IBM bungs deduplication in FlashSystem arrays
DS8888 high-end flash array for mainframers and the like
IBM launched three new all-flash array products, including an all-flash DS8888 monolithic array.
It says the three products each have a minimum latency of 250 microseconds, and use IBM's proprietary format flash drives, called MicroLatency modules.
Big Blue says the MicroLatency technology transfers data within the flash array via hardware instead of using [slower] software.
The current FlashSystem product set has a bare-bones 900 product and a V9000 which has added data services courtesy of the included SVC (SAN volume controller) – thus providing compression but not deduplication – and also lengthens the 900's 90‑microsecond read data access latency to upwards of 200 microseconds.
A9000 and A9000R
Two new FlashSystems are being added, both with data reduction features including pattern removal, deduplication and real-time compression:
- A9000 – a fully-configured 8U system with 3 controllers, for cloud, VDI and VMware workloads
- A9000R – a racked, grid-design system for use in mixed-use and cloud workloads
They have a REST API and feature multi-tenancy capabilities, noisy-neighbor-removing quality of service capabilities, and integration with Microsoft, VMware, OpenStack and IBM SoftLayer environments.
IBM fellow Andy Walls, who is CTO and Chief Architect for IBM Flash Systems, says that the deduplication has been developed in-house by IBM. The use of Permabit's Albireo deduplication was a stop-gap measure by IBM.
Andy Walls, IBM Fellow, CTO and Chief Architect for IBM Flash Systems
The A9000 features security at rest, redirect on write snapshots, and both synchronous and asynchronous replication. It has variable stripe RAID protection, non-disruptive upgrades and five 9s availability. IBM says it can survive controller failures without performance degradation.
There are three configurations with a dozen 1.2TB, 2.9TB or 5.7TB flash modules each (using 20nm MLC flash) and with a 250μs minimum latency. The effective capacities after data reduction are 60, 150 and 300TB respectively*. Performance is 500,000 IOPS with a 70/30 read/write mix.
The A9000R has the same minimum latency, up to 2 million IOPS, and has twelve MicroLatency flash modules per sub-enclosure. A system can have up to six such enclosures (grid elements) with a set of InfiniBand switches and power distribution units in the middle of the rack.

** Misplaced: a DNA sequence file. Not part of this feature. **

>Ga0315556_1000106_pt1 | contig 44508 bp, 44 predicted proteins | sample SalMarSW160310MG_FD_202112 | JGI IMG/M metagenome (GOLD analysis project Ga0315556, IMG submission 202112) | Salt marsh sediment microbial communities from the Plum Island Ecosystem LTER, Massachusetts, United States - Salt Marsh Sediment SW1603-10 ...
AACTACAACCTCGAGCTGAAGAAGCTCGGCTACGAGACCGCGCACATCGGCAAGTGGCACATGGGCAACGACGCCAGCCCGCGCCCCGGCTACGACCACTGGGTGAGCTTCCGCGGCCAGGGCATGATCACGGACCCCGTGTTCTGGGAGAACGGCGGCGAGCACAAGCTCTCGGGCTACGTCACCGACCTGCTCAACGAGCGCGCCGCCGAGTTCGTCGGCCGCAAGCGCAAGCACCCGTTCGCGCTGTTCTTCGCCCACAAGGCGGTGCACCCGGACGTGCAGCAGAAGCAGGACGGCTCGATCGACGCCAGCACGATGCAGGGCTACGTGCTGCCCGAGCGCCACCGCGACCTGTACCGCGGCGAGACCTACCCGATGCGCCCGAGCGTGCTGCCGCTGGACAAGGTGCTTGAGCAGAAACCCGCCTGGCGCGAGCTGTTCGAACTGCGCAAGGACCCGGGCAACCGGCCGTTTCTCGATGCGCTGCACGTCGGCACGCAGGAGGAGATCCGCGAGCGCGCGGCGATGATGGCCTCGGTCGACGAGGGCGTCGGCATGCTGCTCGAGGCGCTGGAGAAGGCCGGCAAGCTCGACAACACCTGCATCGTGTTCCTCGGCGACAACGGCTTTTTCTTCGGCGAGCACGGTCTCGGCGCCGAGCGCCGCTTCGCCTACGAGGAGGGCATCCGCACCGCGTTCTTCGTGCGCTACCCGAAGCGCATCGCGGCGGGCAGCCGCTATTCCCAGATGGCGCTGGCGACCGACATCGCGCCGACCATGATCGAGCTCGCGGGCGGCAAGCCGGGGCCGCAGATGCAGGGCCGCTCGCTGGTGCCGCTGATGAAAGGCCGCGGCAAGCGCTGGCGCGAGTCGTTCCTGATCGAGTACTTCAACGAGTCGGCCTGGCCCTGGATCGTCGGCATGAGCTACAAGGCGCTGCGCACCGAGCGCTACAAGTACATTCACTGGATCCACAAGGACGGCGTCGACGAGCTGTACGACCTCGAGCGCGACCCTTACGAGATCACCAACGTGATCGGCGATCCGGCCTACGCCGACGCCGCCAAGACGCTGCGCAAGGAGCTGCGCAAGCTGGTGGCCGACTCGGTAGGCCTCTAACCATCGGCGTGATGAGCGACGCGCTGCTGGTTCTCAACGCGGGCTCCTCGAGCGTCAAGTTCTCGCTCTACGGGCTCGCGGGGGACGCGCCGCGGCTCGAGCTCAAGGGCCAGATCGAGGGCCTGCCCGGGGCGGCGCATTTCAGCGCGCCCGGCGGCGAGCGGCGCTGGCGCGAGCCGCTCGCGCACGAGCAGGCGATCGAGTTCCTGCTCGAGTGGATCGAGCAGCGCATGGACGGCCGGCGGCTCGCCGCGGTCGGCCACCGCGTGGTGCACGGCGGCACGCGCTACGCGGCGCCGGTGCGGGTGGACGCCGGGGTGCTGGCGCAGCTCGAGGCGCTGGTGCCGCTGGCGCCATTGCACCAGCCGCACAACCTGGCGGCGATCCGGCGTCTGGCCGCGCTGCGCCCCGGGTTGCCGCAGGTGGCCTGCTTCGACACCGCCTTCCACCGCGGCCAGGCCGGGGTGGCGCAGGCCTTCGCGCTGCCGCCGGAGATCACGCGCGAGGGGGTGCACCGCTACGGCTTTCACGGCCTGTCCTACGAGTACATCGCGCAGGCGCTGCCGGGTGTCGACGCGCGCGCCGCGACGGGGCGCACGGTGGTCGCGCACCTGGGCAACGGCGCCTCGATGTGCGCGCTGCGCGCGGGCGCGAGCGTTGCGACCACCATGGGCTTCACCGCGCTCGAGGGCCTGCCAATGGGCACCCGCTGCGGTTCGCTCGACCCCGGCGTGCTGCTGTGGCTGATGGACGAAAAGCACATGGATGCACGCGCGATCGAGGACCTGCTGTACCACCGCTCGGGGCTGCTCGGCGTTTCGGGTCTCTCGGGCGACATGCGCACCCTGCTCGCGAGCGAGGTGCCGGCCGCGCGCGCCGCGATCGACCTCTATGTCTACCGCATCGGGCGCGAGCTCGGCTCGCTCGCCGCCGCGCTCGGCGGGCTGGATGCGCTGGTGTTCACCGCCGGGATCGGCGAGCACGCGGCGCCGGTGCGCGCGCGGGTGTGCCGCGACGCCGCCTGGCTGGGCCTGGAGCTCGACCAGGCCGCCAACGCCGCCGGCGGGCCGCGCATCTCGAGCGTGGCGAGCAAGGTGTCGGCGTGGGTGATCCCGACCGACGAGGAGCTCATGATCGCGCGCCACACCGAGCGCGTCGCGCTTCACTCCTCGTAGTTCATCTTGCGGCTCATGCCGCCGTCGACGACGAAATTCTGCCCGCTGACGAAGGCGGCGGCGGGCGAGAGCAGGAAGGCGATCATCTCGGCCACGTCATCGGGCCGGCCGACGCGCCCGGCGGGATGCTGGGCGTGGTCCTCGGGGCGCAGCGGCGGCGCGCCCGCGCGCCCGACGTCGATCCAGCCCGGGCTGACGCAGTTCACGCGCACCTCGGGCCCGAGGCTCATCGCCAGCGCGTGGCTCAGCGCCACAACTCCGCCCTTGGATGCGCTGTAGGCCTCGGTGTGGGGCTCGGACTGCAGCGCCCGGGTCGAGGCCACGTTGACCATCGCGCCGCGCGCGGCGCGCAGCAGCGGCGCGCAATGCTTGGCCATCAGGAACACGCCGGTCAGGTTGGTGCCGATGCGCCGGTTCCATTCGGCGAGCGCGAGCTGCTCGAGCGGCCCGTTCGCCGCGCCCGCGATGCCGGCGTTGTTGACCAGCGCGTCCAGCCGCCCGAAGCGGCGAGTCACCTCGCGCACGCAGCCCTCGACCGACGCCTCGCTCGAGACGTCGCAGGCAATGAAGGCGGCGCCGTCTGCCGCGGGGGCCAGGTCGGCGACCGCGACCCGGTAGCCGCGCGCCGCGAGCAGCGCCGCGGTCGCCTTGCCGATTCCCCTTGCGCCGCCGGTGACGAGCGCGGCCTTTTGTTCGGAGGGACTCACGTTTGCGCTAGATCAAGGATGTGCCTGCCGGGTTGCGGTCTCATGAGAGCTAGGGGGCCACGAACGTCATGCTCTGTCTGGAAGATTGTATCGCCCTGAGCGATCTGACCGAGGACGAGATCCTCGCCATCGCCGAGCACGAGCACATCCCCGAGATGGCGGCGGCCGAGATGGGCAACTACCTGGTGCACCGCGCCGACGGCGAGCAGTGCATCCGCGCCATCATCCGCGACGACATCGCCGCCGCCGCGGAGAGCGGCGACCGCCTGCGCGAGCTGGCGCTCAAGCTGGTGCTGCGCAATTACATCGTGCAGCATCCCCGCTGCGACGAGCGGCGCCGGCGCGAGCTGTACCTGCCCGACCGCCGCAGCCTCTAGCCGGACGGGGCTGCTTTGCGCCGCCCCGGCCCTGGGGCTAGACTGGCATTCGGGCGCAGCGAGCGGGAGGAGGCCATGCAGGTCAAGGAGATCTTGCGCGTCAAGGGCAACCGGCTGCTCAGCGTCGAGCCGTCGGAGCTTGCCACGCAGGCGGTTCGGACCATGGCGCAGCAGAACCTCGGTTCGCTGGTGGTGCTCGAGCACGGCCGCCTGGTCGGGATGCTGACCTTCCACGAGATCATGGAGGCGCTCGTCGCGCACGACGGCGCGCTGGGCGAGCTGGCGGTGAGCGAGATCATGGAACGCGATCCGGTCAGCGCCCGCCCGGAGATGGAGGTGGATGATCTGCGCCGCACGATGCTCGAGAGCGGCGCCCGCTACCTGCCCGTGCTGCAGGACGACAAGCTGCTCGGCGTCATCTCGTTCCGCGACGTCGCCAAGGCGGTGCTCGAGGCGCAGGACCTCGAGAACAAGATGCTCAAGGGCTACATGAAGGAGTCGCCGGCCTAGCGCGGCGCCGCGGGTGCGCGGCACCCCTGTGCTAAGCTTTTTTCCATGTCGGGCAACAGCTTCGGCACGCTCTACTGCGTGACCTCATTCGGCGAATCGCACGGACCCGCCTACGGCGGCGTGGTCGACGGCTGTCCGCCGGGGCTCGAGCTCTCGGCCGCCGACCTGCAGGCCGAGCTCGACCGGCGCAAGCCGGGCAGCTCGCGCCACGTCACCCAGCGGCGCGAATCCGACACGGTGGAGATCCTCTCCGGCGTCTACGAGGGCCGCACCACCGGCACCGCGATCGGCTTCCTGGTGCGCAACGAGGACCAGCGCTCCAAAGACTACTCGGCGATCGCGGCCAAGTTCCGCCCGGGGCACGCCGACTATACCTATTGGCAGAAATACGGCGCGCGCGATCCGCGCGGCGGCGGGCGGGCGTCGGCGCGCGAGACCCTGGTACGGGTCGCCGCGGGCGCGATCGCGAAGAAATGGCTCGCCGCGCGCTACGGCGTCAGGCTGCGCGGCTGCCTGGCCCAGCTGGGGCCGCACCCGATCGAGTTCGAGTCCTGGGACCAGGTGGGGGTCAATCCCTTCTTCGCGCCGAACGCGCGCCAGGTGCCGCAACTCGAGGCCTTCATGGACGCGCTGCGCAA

Using 2.9TB modules, the effective capacity is 150TB per enclosure, with 2 grid elements having a 300TB effective capacity, and 6 offering 900TB.
If 5.7TB flash modules are used, the equivalent numbers are 300TB per enclosure, 600TB with 2 grid elements and 1.8PB with 6 grid elements.
Both systems come with a 7-year warranty with optional price protection and flash media retention offerings. The data reduction has guaranteed estimated efficiency savings within the guarantee period. There is an estimate-free, sight-unseen guarantee for rapid workload deployment.
The all-flash DS8888 inherits the DS8000 data management services and mainframe affinity. It is built using Power8 servers and offers up to 2.65 million IOPS. There is greater than six 9s availability and various replication options – IBM FlashCopy, Metro Mirror, Global Mirror, Metro/Global Mirror, Global Copy and Multiple Target Peer-to-Peer Remote Copy (MT-PPRC).
It is a 40U rack offering with a 192TB maximum capacity and a minimum latency of less than 1msec. There are 2 redundant Power8 controllers with 96 cores in total.
IBM also introduced a Hyper-Scale Manager providing a way to manage more than 100 loosely-coupled storage units through a single pane of glass.
The FlashSystem A9000 and A900R are available now and priced as low as $1.50 per (effective) gigabyte. The DS8888 should be available on June 10. No pricing information was provided. ®
* Assuming up to a 5.26 to 1 data reduction ratio.
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